Ayers’ Hardware, as it is known to locals, was established by John W. Ayers, a World War II veteran from Georgia. He relocated to the Washington area while working for Woolworth’s in 1924, but opened up J. W. Ayers Five and Ten Cents Store in 1948. Ayers was known as the Mayor of Westover, handing out candy to neighborhood children, providing materials to classrooms in nearby elementary and middle schools, and becoming active in several civic groups in Arlington such as the Kiwanis Club and the Arlington Chamber of Commerce. He was active in the community by working for sidewalks and streetlights, and overseeing the Westover Christmas tree, Halloween dances and “Westover Days.” Ayers was a lynchpin of the community even after he turned over the store to his 32 employees in a profit-sharing plan in 1968.
Many were worried when Ayers died in 1976 that the store would disappear and the community spirit of Westover would fade. However, the Kaplan family bought Ayers Variety & Hardware in 1977 from the Ayers estate and has continued to stock it’s shelves with quirky and practical items at good prices. It still serves as an anchor for the small stretch of stores on Washington Boulevard near Walter Reed school, and is a distinctive part of the Arlington business landscape.
What About You?
What do you remember about J. W. Ayers or his store? Let us hear from you!
Betty Gehrett Rye says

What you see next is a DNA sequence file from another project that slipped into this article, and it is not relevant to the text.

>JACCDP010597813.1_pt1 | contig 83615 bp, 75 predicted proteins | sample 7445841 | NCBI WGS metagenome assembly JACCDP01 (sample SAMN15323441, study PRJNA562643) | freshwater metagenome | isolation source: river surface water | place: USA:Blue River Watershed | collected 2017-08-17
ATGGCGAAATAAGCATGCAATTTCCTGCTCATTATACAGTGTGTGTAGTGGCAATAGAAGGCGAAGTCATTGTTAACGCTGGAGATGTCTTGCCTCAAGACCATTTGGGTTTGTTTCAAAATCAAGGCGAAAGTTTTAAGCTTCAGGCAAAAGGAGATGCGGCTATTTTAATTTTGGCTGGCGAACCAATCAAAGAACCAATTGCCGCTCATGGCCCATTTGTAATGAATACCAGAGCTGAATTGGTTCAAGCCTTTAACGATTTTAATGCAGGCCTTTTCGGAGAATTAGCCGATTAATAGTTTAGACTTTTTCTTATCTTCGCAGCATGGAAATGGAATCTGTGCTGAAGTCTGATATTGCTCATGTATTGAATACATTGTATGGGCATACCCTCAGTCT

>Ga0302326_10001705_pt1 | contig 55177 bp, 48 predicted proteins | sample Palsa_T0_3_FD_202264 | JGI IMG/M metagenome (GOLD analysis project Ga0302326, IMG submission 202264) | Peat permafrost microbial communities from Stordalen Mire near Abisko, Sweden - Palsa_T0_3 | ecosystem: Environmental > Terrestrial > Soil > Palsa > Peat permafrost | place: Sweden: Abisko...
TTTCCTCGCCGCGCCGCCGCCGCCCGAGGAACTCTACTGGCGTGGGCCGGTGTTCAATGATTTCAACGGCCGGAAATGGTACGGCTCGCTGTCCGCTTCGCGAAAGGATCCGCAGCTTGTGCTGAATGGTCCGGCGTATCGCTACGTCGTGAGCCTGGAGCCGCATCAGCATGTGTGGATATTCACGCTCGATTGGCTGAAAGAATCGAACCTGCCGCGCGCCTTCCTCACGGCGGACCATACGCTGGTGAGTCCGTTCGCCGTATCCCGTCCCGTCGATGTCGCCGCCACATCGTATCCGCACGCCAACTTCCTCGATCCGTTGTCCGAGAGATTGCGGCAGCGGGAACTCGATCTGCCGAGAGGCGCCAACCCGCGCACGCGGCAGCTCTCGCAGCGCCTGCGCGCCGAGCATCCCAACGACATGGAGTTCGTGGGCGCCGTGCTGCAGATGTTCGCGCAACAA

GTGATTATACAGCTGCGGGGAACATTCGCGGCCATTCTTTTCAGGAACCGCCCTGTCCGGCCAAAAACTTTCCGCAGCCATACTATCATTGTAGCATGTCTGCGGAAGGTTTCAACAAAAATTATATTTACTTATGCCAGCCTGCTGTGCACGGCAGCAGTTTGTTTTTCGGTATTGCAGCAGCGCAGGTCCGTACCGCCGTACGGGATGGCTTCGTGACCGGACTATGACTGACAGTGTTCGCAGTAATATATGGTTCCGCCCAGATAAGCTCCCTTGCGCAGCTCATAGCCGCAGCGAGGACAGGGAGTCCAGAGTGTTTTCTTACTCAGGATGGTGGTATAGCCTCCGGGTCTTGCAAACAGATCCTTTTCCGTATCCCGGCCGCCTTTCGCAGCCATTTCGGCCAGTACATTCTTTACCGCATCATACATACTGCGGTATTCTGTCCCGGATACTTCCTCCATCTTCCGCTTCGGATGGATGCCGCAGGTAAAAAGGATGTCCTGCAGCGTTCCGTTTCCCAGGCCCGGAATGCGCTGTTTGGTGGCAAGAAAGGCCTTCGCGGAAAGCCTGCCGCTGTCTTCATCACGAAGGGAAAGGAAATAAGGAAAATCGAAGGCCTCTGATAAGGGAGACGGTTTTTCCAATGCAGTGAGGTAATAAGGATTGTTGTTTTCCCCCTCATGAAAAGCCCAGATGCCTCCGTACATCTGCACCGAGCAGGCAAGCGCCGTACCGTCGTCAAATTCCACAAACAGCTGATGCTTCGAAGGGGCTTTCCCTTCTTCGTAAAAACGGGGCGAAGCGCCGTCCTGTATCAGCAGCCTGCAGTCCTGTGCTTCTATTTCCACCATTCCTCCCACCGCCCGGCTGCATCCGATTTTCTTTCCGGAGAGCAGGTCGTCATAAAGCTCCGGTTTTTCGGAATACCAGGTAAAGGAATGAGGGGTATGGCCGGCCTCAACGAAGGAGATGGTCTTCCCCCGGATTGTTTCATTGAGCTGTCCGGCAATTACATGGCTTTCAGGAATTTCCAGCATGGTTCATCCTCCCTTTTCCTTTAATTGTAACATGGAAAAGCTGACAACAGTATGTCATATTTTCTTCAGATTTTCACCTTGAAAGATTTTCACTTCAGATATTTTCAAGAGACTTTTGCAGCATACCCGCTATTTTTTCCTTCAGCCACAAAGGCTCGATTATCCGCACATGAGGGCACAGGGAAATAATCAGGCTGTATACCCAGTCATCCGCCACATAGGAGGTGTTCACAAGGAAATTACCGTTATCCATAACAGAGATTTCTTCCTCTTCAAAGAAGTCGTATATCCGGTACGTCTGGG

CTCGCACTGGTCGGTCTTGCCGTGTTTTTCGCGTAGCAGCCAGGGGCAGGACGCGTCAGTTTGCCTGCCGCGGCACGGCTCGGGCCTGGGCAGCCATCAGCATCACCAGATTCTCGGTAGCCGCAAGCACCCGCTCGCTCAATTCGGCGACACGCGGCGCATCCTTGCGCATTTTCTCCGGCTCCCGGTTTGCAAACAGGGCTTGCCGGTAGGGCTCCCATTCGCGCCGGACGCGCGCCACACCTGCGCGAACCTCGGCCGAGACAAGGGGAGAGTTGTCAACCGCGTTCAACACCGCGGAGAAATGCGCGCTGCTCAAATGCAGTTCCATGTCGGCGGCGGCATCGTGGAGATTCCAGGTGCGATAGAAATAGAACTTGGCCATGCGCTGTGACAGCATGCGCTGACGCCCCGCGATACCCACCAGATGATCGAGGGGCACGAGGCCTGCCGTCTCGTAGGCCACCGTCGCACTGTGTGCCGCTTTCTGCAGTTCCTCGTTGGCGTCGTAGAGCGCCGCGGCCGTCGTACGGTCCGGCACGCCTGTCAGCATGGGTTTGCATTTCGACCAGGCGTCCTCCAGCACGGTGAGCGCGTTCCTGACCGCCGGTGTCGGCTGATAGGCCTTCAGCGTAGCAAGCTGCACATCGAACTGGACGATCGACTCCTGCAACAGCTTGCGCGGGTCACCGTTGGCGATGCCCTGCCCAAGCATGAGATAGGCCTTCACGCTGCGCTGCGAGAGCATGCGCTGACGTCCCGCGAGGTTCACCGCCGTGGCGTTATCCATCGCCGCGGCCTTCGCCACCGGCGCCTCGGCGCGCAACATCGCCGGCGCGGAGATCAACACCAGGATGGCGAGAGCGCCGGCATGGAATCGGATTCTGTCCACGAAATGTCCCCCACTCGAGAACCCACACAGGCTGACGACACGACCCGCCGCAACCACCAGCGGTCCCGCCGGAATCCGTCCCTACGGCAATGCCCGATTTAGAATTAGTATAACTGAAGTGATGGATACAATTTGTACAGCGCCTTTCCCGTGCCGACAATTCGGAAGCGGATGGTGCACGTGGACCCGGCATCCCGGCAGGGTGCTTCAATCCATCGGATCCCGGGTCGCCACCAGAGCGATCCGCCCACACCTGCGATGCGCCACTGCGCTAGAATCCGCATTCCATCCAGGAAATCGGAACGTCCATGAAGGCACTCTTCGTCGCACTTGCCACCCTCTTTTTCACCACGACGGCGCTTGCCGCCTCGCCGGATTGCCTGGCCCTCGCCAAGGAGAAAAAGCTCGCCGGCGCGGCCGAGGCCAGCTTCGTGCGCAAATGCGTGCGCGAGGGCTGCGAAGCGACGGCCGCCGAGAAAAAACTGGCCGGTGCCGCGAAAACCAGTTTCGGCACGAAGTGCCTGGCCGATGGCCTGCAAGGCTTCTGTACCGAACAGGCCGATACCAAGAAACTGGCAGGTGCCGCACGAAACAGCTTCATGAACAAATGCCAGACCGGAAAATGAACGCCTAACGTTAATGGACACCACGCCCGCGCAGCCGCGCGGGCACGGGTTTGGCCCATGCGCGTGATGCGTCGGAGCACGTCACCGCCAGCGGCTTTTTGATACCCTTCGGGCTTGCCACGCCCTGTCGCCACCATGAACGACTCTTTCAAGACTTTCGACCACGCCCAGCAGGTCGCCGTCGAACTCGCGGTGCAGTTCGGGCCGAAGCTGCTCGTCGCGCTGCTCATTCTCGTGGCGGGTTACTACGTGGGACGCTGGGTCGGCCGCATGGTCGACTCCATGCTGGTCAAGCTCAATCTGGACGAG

I was hired to work for Mr. Ayers at Ayers 5 & 10 when I was 15 years old – had to get a work permit. Marion was my supervisor and taught me about a honest days work. Mr. Ayers would hand out Tootsie Pops to every kid who came through the door. When I graduated from High School and got married Mr. Ayers gave me a beautiful set of luggage and let me pick out like $300 worth of merchandise – things for my kitchen which I needed (some of which I still have and use). He was an active deacon in the Westover Baptist Church. My mother worked for Mr. Ayers part time and so did my aunt – so it was family tradition. Mr. Ayers trained me on making Easter baskets and every year he would request me to make lots and lots of easter baskets. Good memories!
Paul Herman Hicks says
As a only child had trouble making and keeping friends, Mr. Ayers always made my day, as went there often when a child. Will never forget one of my friends stole from there, we were mostly little hoodlums and we got in a fight and I took the hot wheels car back to Mr. Ayers store – could of been the most Noble thing I ever did!!!!!!!!!!
Chuck Berlin says
My Schwinn Continental ten speed and I toured all over Arlington in the early 1970s. J. W. Ayers Five and Ten and the Cherrydale Hardware store were two of the many neighborhood hardware and variety shops. Don’t remember meeting Mr. Ayers, yet do recall courteous staff and an abundance of products.
Arlington Hardware, Community Hardware, Brown’s in Falls Church to name a few more. Variety or drug stores were fun,each with their own style, stock and smiles.